Between 1960/61 and 2010/11, the world stocks-to-use ratio stayed between 30 and 60 percent. However, since 2011/12 the stocks-to-use ratio has not dipped below 65 percent and has been above 90 percent four times including the last 2 years.
A major cause of the dramatic increase in global stocks is easily identified: China’s massive build-up in reserve stocks from 2011/12 to 2013/14. In 3 years, China added over 50 million bales to its State Reserve (SR) stocks.
This explains the rapid rise in world stocks-to-use to 95 percent in 2014/15. China began to build such a huge reserve after the price shock in 2010 when the A-Index reached $1.75 per pound. Internal prices in China also surged dramatically, despite the SR’s release of over 10 million bales that year.
Somewhat surprisingly, stocks outside of China remained stable during China’s multi-year stock build up despite China needing massive imports to support both the build-up in SR stocks and domestic mill use. With SR stocks effectively off the global market, prices remained strong and supported production outside of China.
China began reducing the level of the State Reserve in 2014/15 and continued until 2018/19. The reduction in import demand for the SR helped lower world prices which led to lowered production in 2015/16 and helped keep stocks outside of China from rising.
China is believed to have recently reached its preferred reserve stock level in 2019/20, and global stocks initially looked to behave like another year with little year-toyear changes. In China, limited SR activity was projected. World stocks-to-use ratio was in the midsixties, the upper bound of the long-term range, and little change was expected in 2019/20.
However, 2019/20 production remained relatively high as the Minimum Support Price (MSP) in India helped push its production to near-record levels and has resulted in the government acquiring significant levels of stocks.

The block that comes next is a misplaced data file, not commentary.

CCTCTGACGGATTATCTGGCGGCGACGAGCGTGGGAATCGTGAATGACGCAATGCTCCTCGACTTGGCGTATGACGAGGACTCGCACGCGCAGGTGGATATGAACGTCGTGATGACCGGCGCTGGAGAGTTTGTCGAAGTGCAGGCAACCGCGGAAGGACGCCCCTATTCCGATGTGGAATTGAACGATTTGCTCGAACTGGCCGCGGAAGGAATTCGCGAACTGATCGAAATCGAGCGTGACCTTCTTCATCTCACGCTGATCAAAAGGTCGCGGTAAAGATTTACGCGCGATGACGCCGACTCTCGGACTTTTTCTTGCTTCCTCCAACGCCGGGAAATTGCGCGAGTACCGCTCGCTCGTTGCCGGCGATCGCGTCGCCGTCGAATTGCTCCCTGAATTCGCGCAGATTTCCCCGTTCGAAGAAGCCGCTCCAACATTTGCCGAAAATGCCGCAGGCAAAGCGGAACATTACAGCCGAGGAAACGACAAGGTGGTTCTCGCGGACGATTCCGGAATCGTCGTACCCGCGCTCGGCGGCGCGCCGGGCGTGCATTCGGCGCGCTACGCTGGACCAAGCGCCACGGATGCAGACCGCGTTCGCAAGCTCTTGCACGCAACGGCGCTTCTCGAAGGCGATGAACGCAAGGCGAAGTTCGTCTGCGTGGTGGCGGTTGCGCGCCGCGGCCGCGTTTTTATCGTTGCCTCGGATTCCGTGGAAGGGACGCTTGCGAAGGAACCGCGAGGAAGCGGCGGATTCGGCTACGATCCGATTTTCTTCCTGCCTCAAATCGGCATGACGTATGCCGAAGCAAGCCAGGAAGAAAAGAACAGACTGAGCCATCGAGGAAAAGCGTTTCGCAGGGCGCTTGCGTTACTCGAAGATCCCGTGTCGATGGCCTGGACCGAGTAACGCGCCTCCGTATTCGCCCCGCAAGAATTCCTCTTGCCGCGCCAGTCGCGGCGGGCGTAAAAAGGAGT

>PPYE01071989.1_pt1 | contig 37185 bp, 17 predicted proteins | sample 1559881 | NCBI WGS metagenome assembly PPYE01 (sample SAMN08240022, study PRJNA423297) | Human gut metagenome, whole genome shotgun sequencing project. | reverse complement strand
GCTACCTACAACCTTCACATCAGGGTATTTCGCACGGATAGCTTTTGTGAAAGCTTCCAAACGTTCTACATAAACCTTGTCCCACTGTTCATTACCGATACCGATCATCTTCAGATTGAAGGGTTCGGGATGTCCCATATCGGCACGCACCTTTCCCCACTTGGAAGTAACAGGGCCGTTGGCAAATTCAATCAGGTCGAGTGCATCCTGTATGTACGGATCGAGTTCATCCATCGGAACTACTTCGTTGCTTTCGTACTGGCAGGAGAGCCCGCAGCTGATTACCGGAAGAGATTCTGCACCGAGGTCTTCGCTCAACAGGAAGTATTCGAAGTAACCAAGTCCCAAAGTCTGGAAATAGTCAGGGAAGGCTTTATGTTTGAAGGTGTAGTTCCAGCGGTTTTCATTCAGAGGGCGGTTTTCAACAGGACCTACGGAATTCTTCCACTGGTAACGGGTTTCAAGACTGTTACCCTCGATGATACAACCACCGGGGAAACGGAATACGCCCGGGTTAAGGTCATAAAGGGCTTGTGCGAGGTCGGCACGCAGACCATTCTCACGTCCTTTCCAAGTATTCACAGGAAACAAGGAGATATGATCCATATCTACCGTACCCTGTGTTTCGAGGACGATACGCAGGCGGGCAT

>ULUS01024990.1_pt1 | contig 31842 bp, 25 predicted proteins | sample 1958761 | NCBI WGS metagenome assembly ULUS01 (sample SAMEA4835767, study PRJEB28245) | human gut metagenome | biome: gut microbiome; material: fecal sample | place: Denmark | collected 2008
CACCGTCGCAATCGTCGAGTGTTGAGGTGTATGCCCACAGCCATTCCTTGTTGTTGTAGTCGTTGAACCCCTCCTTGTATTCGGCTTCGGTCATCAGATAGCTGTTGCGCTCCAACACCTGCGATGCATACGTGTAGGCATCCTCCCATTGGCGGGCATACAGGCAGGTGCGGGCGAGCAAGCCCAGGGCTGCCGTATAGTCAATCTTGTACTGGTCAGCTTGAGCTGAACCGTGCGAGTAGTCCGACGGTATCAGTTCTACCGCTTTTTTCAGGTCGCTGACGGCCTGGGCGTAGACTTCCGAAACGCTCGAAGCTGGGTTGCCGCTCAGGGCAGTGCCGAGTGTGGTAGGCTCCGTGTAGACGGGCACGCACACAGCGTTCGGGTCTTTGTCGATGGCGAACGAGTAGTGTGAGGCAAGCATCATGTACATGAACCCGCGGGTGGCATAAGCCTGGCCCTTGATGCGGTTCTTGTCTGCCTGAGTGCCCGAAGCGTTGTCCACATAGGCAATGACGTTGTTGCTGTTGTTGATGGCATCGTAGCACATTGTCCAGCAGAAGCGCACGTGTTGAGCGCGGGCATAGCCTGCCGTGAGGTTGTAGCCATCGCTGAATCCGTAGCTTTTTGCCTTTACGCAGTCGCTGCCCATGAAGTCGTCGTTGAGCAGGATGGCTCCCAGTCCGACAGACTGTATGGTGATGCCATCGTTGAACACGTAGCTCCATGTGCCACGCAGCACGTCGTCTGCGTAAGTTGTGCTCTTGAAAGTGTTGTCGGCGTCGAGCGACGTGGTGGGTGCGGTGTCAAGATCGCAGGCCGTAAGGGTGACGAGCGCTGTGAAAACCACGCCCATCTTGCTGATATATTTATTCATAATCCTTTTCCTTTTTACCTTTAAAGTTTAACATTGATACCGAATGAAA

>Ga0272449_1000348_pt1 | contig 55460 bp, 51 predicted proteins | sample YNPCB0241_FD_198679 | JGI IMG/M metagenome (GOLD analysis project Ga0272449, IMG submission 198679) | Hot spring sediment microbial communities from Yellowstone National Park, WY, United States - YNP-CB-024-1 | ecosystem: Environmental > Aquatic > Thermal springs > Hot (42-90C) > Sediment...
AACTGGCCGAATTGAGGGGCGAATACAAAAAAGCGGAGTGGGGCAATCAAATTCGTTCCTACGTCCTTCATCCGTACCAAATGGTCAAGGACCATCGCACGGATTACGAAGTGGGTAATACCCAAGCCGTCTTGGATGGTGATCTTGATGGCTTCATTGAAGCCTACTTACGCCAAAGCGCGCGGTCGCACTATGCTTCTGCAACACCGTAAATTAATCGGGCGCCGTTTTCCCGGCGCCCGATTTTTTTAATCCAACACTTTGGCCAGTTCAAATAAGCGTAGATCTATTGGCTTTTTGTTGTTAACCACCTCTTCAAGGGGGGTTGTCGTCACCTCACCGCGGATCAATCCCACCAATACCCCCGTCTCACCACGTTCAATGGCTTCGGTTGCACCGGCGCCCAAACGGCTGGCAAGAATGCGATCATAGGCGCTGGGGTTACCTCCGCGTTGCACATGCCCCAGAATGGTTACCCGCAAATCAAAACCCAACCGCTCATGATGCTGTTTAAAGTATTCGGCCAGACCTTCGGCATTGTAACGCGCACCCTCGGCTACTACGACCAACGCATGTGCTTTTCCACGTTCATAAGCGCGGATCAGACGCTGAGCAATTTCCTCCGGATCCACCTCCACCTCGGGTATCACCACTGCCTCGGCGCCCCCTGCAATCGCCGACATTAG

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Moreover, Brazil registered its third consecutive record crop, as most production has shifted to second-crop cotton, which has a lower cost of production.
The USDA Outlook in February of 2020 projected that 2020/21 would be similar to 19/20, with modest consumption growth and a modest decline in world stocks. Then COVID-19 spurred record downward adjustments to global cotton demand.
Current USDA estimates show global consumption in 2019/20 and 2020/21 together down just under 25 million bales (with 2020/21 down 15 percent) from the February Outlook projections.
The 2020/21 world production forecast is virtually unchanged, and COVID-19’s negative impact on cotton demand was too late in the season to shift planting decisions away from cotton for most major producing countries. This has pushed the stocks-to-use ratio back up into the 90 percent range.
Looking ahead, with government support programs in in the two largest producing countries, China and India, shielding producers somewhat from price volatility, lower prices will have limited impact on global production. Given that the massive drop in demand in recent months was not price based but due to the impacts of COVID- 19, lower cotton prices alone will have little impact on demand.
Before global stocks can be drawn down to more traditional levels, end-use demand will have to recover from the current COVID-19-reduced levels.